David Bowie

A New Career In A New Town (1977-1982)

Released: 29th September 2017

While there are many wonderful Bowie eras, his Berlin period is perhaps the greatest. Here, the Dame’s work from 1977 to 1982 is elegantly compiled: there’s the Berlin trilogy, in which Bowie created a new kind of post-punk art-rock with the sublime Low, the more abrasive Heroes and the eccentric Lodger; then there’s the sometimes stunning Scary Monsters (And Super Creeps), Bowie’s last set of work before Let’s Dance sent him fully into the pop mainstream in 1983, along with the interesting Stage live album and the requisite set of contemporaneous rarities (foreign-language versions of Heroes, an extended Beauty And The Beast, the Baal EP).

So far so good, but the revelation here, however, is Tony Visconti’s Bowie-sanctioned 2017 remix of Lodger. The album always felt like the runt of the Berlin trilogy, awkwardly tracklisted and a little stodgy after the soundscapes of Low and Heroes, but this new mix brings out a multitude of nuances.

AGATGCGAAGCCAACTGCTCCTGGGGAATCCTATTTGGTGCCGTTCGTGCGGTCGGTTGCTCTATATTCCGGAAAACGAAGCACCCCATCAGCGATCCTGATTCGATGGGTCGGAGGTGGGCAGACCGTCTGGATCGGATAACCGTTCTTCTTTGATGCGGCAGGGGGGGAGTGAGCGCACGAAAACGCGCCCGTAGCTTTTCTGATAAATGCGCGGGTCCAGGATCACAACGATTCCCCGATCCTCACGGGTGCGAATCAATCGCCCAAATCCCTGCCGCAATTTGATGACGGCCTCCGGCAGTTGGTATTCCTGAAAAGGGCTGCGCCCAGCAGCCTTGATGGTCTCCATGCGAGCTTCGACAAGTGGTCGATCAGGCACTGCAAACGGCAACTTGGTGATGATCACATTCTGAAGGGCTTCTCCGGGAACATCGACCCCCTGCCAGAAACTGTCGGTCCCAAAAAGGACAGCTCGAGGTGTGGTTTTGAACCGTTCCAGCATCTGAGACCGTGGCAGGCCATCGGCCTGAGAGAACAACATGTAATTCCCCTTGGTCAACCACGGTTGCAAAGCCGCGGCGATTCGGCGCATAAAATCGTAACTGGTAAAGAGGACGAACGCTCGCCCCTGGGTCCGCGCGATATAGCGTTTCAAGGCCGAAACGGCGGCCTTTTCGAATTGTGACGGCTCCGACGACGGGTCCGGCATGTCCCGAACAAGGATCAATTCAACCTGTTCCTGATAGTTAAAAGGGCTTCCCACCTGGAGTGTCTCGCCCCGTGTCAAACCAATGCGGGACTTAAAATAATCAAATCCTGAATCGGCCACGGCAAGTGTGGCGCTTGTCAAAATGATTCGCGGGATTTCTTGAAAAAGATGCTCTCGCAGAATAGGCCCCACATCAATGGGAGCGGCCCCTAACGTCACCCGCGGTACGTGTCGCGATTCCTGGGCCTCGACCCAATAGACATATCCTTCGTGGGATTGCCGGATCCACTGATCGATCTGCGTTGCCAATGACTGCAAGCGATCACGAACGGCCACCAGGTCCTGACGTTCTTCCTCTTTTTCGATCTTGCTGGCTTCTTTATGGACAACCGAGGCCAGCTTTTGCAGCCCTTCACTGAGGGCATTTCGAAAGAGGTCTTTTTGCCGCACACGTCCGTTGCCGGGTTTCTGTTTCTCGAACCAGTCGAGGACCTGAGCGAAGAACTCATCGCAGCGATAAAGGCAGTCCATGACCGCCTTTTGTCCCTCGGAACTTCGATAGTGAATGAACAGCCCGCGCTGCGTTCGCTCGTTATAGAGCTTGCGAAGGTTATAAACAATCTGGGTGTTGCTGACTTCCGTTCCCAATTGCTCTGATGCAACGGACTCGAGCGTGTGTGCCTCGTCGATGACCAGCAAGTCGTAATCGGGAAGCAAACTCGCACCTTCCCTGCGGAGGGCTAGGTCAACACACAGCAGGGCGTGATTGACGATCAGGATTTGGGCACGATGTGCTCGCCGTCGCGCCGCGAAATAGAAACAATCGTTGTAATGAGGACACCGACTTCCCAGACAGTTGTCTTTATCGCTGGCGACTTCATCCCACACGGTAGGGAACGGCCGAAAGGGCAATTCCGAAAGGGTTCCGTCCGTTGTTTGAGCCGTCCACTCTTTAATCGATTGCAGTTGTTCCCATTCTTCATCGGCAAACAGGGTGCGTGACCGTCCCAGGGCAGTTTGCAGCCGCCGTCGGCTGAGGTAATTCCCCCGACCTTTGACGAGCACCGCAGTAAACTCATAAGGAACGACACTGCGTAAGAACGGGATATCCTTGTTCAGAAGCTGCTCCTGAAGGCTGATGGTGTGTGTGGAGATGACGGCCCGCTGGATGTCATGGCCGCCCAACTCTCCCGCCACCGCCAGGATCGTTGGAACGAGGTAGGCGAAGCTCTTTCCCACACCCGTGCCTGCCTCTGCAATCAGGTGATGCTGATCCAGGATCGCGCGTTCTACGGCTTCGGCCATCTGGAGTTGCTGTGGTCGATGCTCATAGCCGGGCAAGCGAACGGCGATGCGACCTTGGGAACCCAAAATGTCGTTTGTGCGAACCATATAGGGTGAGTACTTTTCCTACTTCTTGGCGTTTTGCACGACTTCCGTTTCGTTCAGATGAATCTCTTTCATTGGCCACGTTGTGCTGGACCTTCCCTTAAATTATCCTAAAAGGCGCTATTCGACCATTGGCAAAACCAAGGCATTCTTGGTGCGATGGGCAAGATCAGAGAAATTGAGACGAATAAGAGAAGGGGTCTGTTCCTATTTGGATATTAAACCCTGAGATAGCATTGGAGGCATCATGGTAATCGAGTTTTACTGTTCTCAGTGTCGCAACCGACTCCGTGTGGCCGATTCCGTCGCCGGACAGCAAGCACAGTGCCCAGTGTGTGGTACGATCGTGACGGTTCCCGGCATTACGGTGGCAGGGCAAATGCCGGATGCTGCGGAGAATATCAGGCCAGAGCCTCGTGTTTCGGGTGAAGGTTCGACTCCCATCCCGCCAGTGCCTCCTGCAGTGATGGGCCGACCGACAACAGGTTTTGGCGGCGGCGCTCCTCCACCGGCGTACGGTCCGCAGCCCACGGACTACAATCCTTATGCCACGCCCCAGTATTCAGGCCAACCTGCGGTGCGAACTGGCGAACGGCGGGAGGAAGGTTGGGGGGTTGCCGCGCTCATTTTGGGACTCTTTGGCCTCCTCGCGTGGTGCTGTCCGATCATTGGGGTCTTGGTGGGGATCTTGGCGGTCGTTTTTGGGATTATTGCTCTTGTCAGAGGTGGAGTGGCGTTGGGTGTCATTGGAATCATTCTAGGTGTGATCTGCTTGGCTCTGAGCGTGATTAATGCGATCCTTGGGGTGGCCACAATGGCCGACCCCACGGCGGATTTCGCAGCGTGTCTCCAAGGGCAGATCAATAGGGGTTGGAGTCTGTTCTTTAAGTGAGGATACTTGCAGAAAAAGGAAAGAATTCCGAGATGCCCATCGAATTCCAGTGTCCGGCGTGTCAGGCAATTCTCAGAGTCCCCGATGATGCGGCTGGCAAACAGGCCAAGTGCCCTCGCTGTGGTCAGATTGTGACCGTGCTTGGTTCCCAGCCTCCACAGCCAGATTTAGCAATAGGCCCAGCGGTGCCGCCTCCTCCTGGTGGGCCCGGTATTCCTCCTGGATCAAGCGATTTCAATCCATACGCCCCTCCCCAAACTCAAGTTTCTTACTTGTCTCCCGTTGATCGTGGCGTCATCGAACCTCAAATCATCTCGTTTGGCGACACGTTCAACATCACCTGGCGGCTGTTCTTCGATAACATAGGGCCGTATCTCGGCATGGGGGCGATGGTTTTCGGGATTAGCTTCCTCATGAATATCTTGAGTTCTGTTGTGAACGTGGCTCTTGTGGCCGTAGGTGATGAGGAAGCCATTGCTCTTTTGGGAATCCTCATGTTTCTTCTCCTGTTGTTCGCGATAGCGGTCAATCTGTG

Fantastic Voyage is now lushly textured, with synth strings and Simon House’s mandolin really bringing out the tenor and swooping intensity of Bowie’s vocals, now a thing of wonder. Elsewhere, Red Sails is now as deep and propulsive as the Neu! tracks Bowie was inspired by, while Look Back In Anger’s crazed drive is rendered perfect by the rich background of synths, saxes and percussion now fully audible. Boys Keep Swinging is punchier than ever before, while Repetition is now as atmospheric as it is disturbing.

Up there with the fantastic remixing of The Beatles’ catalogue in 2009, this new mix shows that Lodger can now almost stand beside its illustrious predecessors in this fine boxset.

Tom Pinnock

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